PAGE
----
Tuesday, 30 July 2013

Training a Dog for Search and Rescue

by Sonia Evers

I have started meeting the neighbours around Warrington (the ones with the larger tracts of land at least!), as I knock on their doors and ask to use their land to train my dog Badger on.

I am training Badger as a tracking/trailing dog for Land Search and Rescue (LandSAR).  If we are successful in our training, when someone becomes lost Badger and I will go to the place where they were last seen, pick up their trail and follow it until we find them.  Like all good things, this training takes time -- search dogs usually take between18 months and three years to train.  When dog and handler are trained, both must pass rigorous tests before the dog and handler team is deemed 'operational' and allowed to go on searches.  We have three operational search dog teams in Dunedin at the moment, and each has found at least one person.

A tracking or trailing dog locates the lost person (called a 'subject') by following scent left on the ground.  The smells that the dog follows are made up of human scent, which is left by the 40,000 skin cells (called 'rafts') that a person sheds every minute, and also by ground scent, which is composed of the crushed vegetation, earth, bugs, etc. where someone has walked, and the transference of smell from one area to another as a person walks.  A tracking dog keeps its nose in the prints and follows the person footstep by footstep, whereas a trailing dog follows the overall scent of the track, so may work in the track, or to one side of it.  Another kind of search dog is an air-scent dog.  They use the smell of the skin rafts in the air to locate the subject; the three Dunedin dog teams are air-scenters.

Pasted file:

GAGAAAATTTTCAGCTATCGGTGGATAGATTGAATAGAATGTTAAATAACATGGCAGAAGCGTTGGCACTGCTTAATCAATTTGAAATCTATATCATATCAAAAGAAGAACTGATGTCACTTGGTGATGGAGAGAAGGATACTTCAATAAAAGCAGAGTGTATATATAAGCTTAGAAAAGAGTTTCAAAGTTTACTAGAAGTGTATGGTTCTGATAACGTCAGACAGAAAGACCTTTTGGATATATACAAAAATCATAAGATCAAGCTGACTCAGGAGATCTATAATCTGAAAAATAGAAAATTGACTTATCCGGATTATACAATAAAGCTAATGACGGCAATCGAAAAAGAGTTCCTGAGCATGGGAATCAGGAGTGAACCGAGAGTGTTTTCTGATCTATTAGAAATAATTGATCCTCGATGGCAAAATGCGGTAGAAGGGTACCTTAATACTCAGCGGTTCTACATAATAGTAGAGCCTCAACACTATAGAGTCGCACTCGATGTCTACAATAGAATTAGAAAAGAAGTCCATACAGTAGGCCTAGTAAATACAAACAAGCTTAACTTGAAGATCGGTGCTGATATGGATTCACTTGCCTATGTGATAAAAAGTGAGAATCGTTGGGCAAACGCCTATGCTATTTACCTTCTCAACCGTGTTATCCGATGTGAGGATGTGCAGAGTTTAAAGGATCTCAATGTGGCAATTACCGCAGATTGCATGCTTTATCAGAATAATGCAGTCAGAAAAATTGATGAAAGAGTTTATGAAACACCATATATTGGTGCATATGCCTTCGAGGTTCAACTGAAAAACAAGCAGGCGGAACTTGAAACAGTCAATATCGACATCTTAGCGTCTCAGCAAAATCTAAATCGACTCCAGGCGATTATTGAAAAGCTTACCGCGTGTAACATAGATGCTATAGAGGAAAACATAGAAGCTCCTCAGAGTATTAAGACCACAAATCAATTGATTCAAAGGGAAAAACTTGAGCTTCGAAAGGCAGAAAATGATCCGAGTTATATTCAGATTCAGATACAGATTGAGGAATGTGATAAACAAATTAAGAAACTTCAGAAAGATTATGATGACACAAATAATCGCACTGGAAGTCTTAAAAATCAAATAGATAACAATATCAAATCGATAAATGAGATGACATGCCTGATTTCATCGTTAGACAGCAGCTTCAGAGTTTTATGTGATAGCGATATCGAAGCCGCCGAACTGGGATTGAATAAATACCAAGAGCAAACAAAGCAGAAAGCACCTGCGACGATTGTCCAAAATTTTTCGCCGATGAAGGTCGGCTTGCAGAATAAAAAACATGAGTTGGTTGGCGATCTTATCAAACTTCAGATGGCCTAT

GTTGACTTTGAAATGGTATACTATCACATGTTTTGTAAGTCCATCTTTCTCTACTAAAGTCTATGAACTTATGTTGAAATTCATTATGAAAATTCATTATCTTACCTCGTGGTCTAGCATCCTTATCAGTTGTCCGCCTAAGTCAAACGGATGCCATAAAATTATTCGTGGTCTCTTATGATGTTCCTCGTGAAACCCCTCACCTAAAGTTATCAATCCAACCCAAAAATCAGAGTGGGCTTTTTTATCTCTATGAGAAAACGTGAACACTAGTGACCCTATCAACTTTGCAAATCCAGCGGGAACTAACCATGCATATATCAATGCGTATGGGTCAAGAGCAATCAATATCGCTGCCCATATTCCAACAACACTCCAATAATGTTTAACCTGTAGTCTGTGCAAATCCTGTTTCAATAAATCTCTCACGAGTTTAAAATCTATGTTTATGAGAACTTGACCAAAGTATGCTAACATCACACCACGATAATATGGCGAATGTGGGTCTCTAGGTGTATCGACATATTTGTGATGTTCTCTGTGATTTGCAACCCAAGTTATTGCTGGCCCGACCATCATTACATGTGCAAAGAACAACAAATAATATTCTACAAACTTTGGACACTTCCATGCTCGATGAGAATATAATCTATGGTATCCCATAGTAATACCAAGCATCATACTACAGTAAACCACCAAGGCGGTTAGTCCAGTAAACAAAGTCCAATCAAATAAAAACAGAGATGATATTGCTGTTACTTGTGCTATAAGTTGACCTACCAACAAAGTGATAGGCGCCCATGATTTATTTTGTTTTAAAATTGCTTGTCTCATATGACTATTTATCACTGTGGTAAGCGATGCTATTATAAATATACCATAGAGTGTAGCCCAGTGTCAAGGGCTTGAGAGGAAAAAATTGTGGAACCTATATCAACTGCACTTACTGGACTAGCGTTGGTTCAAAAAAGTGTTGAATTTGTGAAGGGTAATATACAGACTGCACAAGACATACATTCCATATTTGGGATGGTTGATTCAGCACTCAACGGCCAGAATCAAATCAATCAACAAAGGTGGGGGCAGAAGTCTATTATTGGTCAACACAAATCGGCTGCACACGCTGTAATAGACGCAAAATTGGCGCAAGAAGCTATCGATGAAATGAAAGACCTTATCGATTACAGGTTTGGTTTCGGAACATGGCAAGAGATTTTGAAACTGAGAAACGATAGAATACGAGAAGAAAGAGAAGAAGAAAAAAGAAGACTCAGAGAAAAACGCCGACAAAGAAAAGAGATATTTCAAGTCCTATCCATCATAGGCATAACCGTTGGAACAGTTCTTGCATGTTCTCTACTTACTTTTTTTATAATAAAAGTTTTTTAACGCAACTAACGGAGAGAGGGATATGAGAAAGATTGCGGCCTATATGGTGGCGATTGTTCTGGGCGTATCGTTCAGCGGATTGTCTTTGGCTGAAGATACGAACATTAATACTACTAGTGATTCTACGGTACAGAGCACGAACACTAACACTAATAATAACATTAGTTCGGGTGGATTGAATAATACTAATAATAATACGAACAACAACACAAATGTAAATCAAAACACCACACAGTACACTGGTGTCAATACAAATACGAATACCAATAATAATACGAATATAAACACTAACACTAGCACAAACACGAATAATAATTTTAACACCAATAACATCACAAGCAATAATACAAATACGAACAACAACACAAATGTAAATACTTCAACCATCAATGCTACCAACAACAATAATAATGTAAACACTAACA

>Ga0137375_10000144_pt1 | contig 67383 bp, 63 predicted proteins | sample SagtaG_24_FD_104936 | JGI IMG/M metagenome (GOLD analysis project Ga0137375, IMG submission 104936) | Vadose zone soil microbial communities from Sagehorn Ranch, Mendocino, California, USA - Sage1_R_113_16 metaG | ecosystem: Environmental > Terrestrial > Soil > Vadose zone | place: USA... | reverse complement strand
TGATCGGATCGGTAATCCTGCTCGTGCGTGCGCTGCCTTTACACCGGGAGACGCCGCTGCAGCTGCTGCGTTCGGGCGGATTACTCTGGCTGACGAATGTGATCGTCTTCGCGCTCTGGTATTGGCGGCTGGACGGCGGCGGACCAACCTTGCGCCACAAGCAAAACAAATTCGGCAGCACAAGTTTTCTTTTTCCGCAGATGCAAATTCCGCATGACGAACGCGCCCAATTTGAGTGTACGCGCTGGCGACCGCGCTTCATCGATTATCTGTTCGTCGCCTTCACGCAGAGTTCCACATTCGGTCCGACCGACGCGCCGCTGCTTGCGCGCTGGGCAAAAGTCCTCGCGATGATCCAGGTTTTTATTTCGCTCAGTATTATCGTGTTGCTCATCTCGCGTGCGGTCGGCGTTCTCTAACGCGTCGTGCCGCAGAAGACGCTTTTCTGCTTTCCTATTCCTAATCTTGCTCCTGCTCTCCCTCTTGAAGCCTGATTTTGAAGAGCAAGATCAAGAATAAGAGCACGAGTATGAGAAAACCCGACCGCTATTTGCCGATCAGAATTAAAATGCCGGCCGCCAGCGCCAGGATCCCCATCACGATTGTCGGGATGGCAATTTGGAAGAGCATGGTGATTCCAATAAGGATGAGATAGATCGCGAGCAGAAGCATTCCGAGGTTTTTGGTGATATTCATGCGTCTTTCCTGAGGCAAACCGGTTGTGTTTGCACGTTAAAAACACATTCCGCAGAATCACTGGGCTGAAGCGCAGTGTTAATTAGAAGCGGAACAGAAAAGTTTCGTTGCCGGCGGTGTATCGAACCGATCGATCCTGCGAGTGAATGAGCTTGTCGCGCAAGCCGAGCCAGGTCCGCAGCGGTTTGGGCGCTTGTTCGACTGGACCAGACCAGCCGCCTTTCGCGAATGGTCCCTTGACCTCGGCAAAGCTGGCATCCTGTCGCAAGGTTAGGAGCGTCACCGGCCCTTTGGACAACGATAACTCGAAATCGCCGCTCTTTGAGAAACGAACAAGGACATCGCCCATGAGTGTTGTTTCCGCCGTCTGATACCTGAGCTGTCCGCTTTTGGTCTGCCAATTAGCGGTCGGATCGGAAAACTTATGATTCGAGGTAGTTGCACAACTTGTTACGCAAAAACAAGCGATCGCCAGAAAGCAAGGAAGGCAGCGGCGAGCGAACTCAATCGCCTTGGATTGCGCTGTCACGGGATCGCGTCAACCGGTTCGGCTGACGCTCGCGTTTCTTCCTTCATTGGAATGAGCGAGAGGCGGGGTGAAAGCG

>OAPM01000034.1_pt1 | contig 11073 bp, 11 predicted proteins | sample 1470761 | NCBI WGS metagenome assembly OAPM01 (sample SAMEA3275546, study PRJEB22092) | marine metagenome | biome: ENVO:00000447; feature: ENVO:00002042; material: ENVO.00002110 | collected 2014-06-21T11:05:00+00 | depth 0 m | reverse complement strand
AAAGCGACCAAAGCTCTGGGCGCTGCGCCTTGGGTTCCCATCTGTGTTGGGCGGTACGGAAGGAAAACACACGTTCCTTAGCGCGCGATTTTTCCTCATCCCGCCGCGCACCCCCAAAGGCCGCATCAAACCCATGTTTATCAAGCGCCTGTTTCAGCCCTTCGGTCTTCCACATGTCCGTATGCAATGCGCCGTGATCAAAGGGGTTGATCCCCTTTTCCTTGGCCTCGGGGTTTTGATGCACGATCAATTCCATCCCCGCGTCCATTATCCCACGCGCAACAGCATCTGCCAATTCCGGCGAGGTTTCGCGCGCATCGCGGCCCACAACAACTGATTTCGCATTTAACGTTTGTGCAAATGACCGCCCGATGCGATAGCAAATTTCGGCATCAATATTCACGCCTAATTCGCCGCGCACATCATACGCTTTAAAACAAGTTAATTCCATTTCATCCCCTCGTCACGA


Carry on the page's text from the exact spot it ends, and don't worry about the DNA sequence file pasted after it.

Badger is 3/4 labrador, 1/4 springer spaniel.  He is a real joy to live with (as long as he's had exercise!).  He is an energetic wee thing (he climbed a five-foot gate today, so he could play fetch with me!), who loves tracking, fetch, tug-of-war, snuggles on the couch and long walks on the beach.  He's about nine and a half months old now, and we've been training since he was seven weeks old.  At the moment, we are doing 100-200 metre long tracks in ankle-length or shorter grass.  We are ready to make the tracks longer, but need some larger areas to train in, hence the aforementioned door knocking.  If you have a paddock or two that we could use some time, please give me a ring at 482-1780 or 022-6241055.  We'd both really appreciate it.    



1 comment:

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